From his remote place of exile, this righteous and unjustly persecuted Archbishop, having been betrayed by treacherous brother bishops of the same faith to satisfy selfishness and jealousy unbecoming of Christian hierarchs, wrote to Innocent, thank­ing him for his enthusiastic support in his cause. He also wrote similar letters to the bishops of Milan and others who had openly declared for him.

The entire East rendered justice to the great Archbishop after his death, recognizing him as a saint, re­storing communion between the Churches of the West and East.

We do not here criticize the Empress since she was entirely outside of the Church and whose behavior was most brazen and undignified, but we do emphatically question the corruption and perfidy of his fellow bishops, who shamefully accepted the bidding of a selfish and sinful woman and who humiliated a bishop who did nothing but uphold the hon­our and dignity of the Christian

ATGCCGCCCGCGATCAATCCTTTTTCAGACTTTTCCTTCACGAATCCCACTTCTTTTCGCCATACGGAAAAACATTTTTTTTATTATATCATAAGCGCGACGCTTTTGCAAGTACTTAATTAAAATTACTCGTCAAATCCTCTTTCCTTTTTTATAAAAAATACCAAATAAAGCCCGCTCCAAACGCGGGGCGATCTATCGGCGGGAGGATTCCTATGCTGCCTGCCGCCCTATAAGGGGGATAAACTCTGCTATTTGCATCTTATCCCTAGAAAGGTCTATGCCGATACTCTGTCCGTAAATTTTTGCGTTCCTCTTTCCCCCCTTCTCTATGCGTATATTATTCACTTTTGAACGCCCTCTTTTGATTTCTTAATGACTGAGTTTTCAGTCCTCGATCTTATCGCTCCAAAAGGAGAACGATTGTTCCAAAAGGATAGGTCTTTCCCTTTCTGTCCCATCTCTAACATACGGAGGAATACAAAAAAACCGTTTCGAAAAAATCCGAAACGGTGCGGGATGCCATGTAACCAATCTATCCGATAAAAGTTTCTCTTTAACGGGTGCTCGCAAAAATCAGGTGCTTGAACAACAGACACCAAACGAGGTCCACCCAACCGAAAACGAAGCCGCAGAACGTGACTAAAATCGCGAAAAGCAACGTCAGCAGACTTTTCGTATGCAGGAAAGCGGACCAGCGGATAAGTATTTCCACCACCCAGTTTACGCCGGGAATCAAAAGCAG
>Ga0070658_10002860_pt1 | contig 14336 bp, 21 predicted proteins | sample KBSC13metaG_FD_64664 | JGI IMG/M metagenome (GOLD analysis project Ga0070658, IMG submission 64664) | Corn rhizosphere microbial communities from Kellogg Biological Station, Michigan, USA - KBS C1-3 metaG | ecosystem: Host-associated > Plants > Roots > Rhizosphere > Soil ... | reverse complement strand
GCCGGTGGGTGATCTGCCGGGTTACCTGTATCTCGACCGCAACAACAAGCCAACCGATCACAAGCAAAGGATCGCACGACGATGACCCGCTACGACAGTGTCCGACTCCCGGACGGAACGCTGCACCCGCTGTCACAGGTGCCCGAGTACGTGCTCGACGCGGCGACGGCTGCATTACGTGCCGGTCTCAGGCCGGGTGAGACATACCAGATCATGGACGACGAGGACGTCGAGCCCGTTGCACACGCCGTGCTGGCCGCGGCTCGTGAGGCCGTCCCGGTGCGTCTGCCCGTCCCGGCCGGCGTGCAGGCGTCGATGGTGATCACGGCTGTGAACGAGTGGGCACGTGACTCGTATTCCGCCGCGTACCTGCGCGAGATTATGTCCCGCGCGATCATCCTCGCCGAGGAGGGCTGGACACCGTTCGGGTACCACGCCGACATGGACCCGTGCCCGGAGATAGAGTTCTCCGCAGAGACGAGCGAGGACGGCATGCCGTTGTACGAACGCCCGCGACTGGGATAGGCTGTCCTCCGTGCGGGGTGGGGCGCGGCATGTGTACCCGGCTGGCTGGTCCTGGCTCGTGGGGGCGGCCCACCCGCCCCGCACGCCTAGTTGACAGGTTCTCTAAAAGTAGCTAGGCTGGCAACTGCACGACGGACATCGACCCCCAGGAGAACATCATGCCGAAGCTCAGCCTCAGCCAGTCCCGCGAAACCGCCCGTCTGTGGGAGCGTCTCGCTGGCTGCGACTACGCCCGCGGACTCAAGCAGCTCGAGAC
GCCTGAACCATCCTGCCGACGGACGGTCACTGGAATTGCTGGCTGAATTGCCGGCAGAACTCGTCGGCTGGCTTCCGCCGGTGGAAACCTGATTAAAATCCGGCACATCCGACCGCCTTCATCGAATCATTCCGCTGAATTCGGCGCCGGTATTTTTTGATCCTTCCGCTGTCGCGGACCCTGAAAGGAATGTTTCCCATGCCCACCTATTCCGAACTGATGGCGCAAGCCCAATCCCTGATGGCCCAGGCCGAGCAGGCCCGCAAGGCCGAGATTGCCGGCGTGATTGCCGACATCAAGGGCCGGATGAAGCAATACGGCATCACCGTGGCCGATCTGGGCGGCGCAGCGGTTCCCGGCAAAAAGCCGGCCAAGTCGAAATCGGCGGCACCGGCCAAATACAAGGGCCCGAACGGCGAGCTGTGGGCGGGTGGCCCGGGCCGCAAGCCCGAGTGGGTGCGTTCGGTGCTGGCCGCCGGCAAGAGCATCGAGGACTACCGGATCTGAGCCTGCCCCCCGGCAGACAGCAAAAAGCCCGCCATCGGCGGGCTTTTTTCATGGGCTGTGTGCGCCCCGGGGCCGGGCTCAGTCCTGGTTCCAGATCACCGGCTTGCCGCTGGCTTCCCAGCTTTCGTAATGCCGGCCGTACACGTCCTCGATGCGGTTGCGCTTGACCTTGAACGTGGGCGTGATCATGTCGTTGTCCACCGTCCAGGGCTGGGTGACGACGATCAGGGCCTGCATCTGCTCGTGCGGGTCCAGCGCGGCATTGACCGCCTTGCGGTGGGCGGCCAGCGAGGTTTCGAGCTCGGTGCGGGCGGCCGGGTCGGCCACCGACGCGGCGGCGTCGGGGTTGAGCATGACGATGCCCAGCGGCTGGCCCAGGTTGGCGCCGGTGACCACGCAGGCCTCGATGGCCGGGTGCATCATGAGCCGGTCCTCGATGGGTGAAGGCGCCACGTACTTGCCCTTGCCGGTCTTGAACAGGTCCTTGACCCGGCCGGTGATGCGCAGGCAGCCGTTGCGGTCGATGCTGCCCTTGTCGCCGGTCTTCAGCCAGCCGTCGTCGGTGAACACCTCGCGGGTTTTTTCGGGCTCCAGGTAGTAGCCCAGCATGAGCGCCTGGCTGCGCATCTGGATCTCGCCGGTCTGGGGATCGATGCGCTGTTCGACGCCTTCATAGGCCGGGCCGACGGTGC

Church. He they should have defended at all costs, even unto the death! This is Christianity? This is honor?

Chrysostom in his exegesis was a pure Antiochene, basing his expositions upon thorough grammatical study and proceeding from a knowl­edge of the original circumstances of composition to a forceful and practi­cal application to the needs of his day and all time. With his exegetical skill he united a wide sympathy and marvelous power of oratory. To the years of his presbyterate and episcopacy belong the great mass of homilies and commentaries, among which those on the statutes, Matthew, Romans and Corinthians are pre-eminent. His letters belong to the last years, the time of exile, and with his other works are valuable sources for the historical events of his time. He was a man of integrity, a brilliant student with an extraordinary knowl­edge of Christianity, willing to submit to the most extreme punishments and humiliations in defense of his ardent Christian ethics.